Trump is on the Ropes, But the Pillage of Natural Resources Continues

Photo Source Chovee | CC BY 2.0

Few presidents have had a worse week than Donald Trump had last week. The wheels are coming off his presidency while a tidal wave of legal problems washes over him, his family and the White House as former associates continue to spill their guts about his corruption to federal and state prosecutors in attempts to get leniency for crimes committed on Trump’s behalf. Perhaps sensing that their time in power is coming to an end, this most corrupt administration in recent history is rushing to pillage what’s left of our nation’s dwindling natural resources by leasing huge plots of public lands to resource extraction industries.

It’s worth noting that the old and worn excuse of national “energy independence,” the myth used for so long to justify opening public lands to drilling and mining, is no longer even marginally credible. Why? Because the U.S. just became a “net exporter” of oil and gas. That’s right — not only do we have enough energy resources to fuel our domestic needs, the ever-greedy energy corporations are now sucking those resources down to ship publicly owned resources overseas — including to our primary economic competitors in the global marketplace.

Does this make any sense for America’s present and future generations? Well, it does if you own an energy mega-corporation, since that’s where the profits go, but for those who cherish what’s left of the incredible natural legacy with which our nation was blessed it provides only loss, not gain.

Take last week’s giveaway by Montanan and Interior Secretary Ryan Zinke of 174,000 acres of Alaskan wilderness that brought in a piddling $1.5 million in lease revenue. That comes to a whopping $8.62 an acre. In the meantime, there’s a headlong rush to offer 65 million acres of off-shore leases in the Arctic Ocean, which hold the potential for vast environmental damage that, at this time, cannot be mitigated in the event of a spill or full-blown DeepWater-type drilling platform disaster.

Nor has Montana escaped the carnage as Zinke’s Bureau of Land Management reported last week that it had leased 12,500 acres for oil and gas drilling in eastern Montana for $538,000. That will pay for just over two hours of flying Air Force One — about half of a one-way trip to Montana from Washington, D.C. — and Trump made four trips here and back this year to pound Sen. Jon Tester and campaign for his losing Senate candidate Matt Rosendale. But there goes another 20 square miles of habitat for imperiled sage grouse, sacrificed for virtually nothing.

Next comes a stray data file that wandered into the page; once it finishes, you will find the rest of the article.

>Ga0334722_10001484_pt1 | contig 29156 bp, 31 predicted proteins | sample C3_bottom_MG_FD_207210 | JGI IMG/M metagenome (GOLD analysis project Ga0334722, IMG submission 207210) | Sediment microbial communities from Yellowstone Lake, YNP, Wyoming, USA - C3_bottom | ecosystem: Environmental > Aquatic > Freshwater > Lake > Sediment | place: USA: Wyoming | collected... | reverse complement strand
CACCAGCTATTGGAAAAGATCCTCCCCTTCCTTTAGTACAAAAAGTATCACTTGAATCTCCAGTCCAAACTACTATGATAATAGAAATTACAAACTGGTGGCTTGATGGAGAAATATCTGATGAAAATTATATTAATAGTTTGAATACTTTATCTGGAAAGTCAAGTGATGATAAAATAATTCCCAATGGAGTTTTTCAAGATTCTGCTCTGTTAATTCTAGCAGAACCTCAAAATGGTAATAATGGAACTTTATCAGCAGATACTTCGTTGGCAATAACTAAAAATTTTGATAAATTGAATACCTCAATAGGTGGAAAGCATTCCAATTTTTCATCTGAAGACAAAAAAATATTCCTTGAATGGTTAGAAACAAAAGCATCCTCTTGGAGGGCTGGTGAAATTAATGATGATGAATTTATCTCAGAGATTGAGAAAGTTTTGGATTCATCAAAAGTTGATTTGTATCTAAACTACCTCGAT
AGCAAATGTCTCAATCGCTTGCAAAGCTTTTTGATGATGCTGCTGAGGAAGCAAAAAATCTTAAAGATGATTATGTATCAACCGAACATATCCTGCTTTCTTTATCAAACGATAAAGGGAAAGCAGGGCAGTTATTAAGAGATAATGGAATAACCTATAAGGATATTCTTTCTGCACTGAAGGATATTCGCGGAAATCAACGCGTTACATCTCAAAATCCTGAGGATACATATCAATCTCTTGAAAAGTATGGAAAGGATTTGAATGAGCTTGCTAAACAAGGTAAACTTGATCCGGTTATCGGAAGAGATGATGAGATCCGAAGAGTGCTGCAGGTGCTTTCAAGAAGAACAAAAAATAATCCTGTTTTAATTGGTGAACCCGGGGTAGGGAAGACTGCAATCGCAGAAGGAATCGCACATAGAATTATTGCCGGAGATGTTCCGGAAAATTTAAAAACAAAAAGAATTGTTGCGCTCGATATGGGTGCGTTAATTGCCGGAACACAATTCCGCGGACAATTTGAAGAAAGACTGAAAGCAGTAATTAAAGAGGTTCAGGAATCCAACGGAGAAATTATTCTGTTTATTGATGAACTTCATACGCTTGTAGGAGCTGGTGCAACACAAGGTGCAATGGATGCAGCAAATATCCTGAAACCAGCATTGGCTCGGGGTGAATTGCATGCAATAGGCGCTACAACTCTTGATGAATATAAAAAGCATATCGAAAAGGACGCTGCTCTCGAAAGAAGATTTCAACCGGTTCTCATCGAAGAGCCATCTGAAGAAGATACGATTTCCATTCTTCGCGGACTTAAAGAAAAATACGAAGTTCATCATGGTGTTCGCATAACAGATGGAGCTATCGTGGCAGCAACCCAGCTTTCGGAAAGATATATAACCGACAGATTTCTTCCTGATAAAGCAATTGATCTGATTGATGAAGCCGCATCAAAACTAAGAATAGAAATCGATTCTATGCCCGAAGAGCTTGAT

The sheer insanity of the Trump administration’s “global energy dominance” goal means even national monuments such as Utah’s Grand Staircase-Escalante and Bear’s Ears must be sacrificed to excess fossil fuel production. Not only did the administration chop the original 1.9 million acres of Grand Staircase-Escalante in half, it slashed the 1.35 million acre Bear’s Ears down to 16 percent of its original designation. And now those precious and fragile public lands, containing irreplaceable Anasazi cliff dwellings, paintings and incredible vistas will be ravaged for oil, gas and coal.

Christmas is coming, and it’s a sure bet Trump and Zinke’s stockings will be filled with lumps of coal. But for the rest of us, especially generations yet to come, there’s no avoiding the harsh reality that our national treasures and heritage are being plundered to further enrich already vastly wealthy energy corporations. The good news is that President Trump is circling the drain — and not a minute too soon his disastrous reign of environmental terror will end.


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George Ochenski is a columnist for the Missoulian, where this essay originally appeared.

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